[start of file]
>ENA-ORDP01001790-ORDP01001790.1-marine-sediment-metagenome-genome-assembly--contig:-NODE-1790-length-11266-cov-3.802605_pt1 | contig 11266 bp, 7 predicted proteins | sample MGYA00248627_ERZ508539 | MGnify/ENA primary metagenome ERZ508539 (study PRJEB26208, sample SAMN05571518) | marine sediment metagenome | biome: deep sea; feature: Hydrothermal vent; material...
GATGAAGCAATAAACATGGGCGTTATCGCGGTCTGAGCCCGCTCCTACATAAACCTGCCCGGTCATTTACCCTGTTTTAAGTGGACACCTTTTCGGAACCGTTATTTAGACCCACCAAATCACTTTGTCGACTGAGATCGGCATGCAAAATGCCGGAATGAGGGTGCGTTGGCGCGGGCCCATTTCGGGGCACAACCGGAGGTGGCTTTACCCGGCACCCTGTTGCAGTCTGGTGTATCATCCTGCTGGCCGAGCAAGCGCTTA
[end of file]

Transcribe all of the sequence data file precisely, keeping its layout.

>ENA-ORDP01001790-ORDP01001790.1-marine-sediment-metagenome-genome-assembly--contig:-NODE-1790-length-11266-cov-3.802605_pt1 | contig 11266 bp, 7 predicted proteins | sample MGYA00248627_ERZ508539 | MGnify/ENA primary metagenome ERZ508539 (study PRJEB26208, sample SAMN05571518) | marine sediment metagenome | biome: deep sea; feature: Hydrothermal vent; material...
GATGAAGCAATAAACATGGGCGTTATCGCGGTCTGAGCCCGCTCCTACATAAACCTGCCCGGTCATTTACCCTGTTTTAAGTGGACACCTTTTCGGAACCGTTATTTAGACCCACCAAATCACTTTGTCGACTGAGATCGGCATGCAAAATGCCGGAATGAGGGTGCGTTGGCGCGGGCCCATTTCGGGGCACAACCGGAGGTGGCTTTACCCGGCACCCTGTTGCAGTCTGGTGTATCATCCTGCTGGCCGAGCAAGCGCTTA